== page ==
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Errol a barred owl

Our barred owl, Errol, ready to celebrate Halloween.

Owls have long been associated with Halloween, and it’s easy to see why. Their wide eyes, horn-like tufts and piercing nocturnal cries are all characteristics one might expect of witches or goblins. In reality, these nocturnal predators are extremely helpful to us. They are excellent pest control—their favorite foods include mice, rats, skunks, snakes and insects. Without owls, our ecosystem would struggle to stay in balance.

The Zoo is home to four owls, all of which were found wounded in the wild and rehabilitated at wildlife centers. None of these birds would likely survive in the wild due to the extent of their injuries.

Errol is a barred owl who arrived on October 1, 2007. We don’t have any information about his injuries. Though Errol can be a bit timid, he is a very calm and patient bird. He loves to be pampered—one of Errol’s favorite activities is perching on keeper Micaela’s glove while she preens the feathers on his head!

Our great horned owl, Horatio, came to the Zoo on December 21, 2011. She was found on the ground with a wing injury as a nestling during a cold snap at the Suntree golf course. Known for her “sassiness,” Horatio is popular with Zoo staff and volunteers for her vocal abilities and can often be heard making a variety of sounds while watching the world from her perch by the Paws On touch tank. She loves to explore every part of her perching, including the tops of her shelter. Guests are often taken aback by the intense stare she gives with her striking golden-yellow eyes. On hot days, keepers will spray Horatio with mist and she always come close, spreading her wings out to soak it all in. She also loves shredding enrichment items, quickly turning paper or leaves into confetti!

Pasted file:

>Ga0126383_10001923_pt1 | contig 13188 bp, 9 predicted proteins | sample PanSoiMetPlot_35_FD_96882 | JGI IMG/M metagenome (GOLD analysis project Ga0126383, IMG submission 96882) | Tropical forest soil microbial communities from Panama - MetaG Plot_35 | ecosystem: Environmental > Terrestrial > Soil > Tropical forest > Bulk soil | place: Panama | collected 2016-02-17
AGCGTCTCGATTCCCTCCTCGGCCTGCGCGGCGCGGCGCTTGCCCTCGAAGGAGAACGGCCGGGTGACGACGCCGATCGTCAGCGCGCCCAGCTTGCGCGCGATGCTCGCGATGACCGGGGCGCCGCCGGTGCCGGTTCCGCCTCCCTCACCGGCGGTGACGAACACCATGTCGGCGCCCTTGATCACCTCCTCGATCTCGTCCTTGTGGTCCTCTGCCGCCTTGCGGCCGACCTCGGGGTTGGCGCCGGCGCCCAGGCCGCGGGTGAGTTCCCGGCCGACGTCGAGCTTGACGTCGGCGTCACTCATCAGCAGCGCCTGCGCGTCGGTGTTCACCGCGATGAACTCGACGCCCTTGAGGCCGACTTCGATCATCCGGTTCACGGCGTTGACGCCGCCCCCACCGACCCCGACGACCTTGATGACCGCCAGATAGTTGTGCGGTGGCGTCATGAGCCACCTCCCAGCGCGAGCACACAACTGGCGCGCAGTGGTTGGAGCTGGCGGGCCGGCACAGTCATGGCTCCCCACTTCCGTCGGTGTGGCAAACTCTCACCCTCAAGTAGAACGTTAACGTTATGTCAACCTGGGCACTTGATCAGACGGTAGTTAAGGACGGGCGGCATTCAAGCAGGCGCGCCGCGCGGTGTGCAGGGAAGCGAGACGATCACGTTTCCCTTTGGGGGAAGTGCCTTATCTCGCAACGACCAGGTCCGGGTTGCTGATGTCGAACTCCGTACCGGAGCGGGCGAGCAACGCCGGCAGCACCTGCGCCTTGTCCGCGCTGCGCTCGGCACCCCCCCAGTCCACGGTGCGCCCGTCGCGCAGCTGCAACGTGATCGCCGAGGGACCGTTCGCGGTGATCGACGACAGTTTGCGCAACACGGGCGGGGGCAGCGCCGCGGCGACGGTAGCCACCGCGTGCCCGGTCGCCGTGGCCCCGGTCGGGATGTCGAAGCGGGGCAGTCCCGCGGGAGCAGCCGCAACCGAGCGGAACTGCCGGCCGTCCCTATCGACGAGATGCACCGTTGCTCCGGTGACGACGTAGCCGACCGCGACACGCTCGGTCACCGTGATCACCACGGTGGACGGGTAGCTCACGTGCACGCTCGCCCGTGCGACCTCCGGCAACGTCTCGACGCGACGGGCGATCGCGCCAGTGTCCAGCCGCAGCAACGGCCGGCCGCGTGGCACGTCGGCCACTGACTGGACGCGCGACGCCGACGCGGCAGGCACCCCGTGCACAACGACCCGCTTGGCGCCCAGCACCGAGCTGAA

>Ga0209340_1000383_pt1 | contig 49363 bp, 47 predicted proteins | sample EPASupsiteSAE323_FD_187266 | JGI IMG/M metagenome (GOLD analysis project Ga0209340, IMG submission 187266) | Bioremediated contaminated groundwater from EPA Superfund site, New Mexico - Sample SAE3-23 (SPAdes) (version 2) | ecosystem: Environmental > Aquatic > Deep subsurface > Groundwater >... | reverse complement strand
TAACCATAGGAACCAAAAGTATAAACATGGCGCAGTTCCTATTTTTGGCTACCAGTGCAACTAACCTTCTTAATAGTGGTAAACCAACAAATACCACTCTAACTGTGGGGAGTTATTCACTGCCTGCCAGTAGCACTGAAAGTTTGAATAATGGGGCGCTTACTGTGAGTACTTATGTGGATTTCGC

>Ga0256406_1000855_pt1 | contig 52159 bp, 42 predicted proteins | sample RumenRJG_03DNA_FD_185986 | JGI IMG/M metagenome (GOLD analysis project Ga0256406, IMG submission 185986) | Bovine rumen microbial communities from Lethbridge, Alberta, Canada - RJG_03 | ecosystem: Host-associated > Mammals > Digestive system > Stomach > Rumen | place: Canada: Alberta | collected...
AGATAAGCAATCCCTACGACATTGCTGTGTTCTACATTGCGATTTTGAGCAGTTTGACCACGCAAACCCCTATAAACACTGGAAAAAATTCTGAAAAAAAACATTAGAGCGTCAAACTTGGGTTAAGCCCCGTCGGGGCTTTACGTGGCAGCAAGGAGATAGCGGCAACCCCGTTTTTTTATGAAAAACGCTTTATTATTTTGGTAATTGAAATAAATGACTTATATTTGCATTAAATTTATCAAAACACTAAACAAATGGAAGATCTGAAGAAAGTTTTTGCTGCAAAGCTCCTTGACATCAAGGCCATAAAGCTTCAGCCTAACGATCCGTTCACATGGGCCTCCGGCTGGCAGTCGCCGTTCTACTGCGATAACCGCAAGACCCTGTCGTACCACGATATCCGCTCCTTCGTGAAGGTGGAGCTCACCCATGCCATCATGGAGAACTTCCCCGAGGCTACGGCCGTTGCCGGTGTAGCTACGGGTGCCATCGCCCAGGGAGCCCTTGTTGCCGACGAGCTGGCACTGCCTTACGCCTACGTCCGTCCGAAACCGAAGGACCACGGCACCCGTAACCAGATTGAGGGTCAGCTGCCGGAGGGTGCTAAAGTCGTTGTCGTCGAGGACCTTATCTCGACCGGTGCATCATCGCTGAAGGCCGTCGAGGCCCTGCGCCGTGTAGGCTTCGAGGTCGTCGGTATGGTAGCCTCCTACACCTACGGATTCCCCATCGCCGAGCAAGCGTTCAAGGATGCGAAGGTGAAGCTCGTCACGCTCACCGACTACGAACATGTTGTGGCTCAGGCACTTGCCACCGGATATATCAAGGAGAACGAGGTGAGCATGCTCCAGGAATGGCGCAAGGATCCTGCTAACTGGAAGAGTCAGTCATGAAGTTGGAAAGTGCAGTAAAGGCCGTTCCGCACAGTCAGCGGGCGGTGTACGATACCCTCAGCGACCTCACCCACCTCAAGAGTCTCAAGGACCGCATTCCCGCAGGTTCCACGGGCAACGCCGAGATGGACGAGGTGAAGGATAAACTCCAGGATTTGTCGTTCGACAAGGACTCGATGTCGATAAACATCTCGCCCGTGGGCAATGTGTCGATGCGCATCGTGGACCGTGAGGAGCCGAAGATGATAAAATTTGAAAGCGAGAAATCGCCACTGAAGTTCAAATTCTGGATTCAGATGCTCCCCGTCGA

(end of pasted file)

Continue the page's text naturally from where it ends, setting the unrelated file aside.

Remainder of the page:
Eastern screech owls Stallone and Owlbert came to us in 2015 on separate occasions. Stallone was found in the Moss Park area of Orlando, where a dog had pulled him out of a bush. He was taken to Back to Nature Wildlife Refuge, then transferred to the Audubon Center for Birds of Prey before finding his permanent home at the Zoo. Owlbert was discovered as a juvenile on Minton Road in Palm Bay. He was brought to Florida Wildlife Hospital and Sanctuary with a closed fracture to his right radius and ulna, which healed, but he never regained the ability to fully extend his wing due to probable nerve damage. At first glance, many people think these little guys are babies, but they are, in fact, the smallest species of owl found in Florida! While Stallone and Owlbert are very similar in size and coloration, they are very easy to tell apart by their attitude. Stallone is quite comfortable going out with his keepers and meeting guests and is always eager to take a snack of insects from our fingers! Owlbert is a bit shyer and prefers to eat his meals on his perches while watching people from a distance. Both love hearing recorded sounds of other wildlife, and will sometimes even call back to some of the animals like wolves and other screech owls!

Owls are best seen and heard at dawn and dusk. Though they’re fairly common in suburban areas, a forest’s edge is probably the best place to look for these elusive birds of prey. Keep your eyes and ears open—you might be surprised by who you find!